In order to realize the electrical units of voltage, resistance and current with highest accuracy quantum effects in nano-circuits are nowadays used. Important prerequisites are extremely pure semiconductor layers where high-mobile electrons move through the crystal without collision with residual impurities. To be prepared for future developments in quantum metrology PTB has set up a new molecular beam epitaxy system optimized for the fabrication of highest purity semiconductor structures. Already the first structures have shown ex-treme high electron mobility with a value five times better compared to the ones from the conventional epitaxy system. With this, PTB extends its leading position in electrical quantum metrology with semiconductor structures.
Semiconductors are the basic material for computer and home electronics. In electrical quantum metrology semiconductor devices are used in two areas. First, electrical resis-tance values are reproduced by the quantum-Hall effect with uncertainties below one part in a billion. Second, high mobile electron devices are used to fabricate single-electron pumps allowing controlled transport of electrons passing the device one by one. These single-electron pumps are a hot topic in metrology, today since they might allow the redefinition of the electrical current as a product of frequency and electron charge. Such definition would connect the current unit Ampere to a spatial and time invariant fundamental constant, the elementary charge.
For both applications semiconductor heterostructures made of GaAs and AlGaAs are em-ployed. In those crystals a few nanometer thin electron layer forms at the interface be-tween both materials which is called two-dimensional electron gas. The mobility of these electrons increases with decreasing impurities collisions and it is therefore a measure for the quality of the semiconductor structure.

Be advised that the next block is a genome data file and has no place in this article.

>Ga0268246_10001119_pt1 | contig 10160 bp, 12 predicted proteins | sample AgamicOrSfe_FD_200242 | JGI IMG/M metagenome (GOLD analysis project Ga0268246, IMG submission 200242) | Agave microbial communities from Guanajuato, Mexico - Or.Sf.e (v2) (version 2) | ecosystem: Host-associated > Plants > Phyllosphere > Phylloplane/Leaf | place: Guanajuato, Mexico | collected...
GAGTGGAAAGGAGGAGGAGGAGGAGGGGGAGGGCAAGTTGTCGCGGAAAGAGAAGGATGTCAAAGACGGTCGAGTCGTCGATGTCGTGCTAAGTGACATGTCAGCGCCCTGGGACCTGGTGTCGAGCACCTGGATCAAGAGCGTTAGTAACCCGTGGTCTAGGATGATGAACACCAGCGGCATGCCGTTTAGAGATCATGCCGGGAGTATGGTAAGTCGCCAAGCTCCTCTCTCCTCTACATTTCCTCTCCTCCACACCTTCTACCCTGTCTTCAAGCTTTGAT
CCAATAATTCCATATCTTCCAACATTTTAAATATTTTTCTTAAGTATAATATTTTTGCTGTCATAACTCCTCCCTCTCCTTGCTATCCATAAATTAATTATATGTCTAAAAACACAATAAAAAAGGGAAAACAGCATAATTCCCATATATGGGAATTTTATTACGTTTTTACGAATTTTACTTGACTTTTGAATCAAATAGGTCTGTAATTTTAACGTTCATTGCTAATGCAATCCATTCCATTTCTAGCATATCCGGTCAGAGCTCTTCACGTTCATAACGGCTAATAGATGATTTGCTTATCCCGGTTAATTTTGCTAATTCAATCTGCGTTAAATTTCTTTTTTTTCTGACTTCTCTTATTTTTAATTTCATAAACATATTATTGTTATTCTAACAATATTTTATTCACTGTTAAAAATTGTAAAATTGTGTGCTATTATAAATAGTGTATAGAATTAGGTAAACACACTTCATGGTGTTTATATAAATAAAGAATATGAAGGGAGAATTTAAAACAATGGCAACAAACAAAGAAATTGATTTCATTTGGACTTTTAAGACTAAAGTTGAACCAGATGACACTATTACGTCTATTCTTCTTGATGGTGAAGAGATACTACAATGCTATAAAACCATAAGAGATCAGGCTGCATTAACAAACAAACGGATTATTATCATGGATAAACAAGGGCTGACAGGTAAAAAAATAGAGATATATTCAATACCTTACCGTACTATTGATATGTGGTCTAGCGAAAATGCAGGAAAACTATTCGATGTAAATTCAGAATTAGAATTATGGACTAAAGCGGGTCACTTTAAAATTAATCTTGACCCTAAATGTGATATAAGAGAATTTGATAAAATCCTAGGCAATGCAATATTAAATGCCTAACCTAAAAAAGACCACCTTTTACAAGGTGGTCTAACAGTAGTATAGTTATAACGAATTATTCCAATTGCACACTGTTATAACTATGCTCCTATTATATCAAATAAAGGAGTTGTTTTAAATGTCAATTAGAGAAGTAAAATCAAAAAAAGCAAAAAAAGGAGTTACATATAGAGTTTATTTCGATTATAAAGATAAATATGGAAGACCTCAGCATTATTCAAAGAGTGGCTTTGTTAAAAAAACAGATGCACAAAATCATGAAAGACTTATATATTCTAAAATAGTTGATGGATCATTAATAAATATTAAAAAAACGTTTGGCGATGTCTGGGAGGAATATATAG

The fabrication of pure semiconductors is achieved by molecular-beam epitaxy. In an ultrahigh vacuum chamber the source materials, e.g. gallium and arsenic, are evaporated at a background pressure 15 orders of magnitude lower than atmospheric pressure. The growth is highly controlled allowing deposition of atomic layers of GaAs and AlGaAs one by one.
The purity of the semiconductor crystal is determined by the quality of the vacuum in the molecular beam epitaxy system. PTB's new facility has an extremely powerful pumping system to produce ultra-low pressure in the growth chamber. Moreover, special cooling panels, adsorb residual impurities before they can be incorporated in the semiconductor crystal.
The result of these efforts are two-dimensional electron gases with electron mobilties up to 7.5 million cm2/Vs at low temperatures which is a five times higher compared to sam-ples from the standard epitaxy machine. The new structures thus provide a formula-1 race track for electrons to achieve highest mobilties.
By means of the new epitaxial technology PTB will promote the development of semicon-ductor single-electron pumps. Furthermore, the universality of electrical quantum Hall resistance metrology will be investigated focussing on measurements of the fractional quantum Hall effect.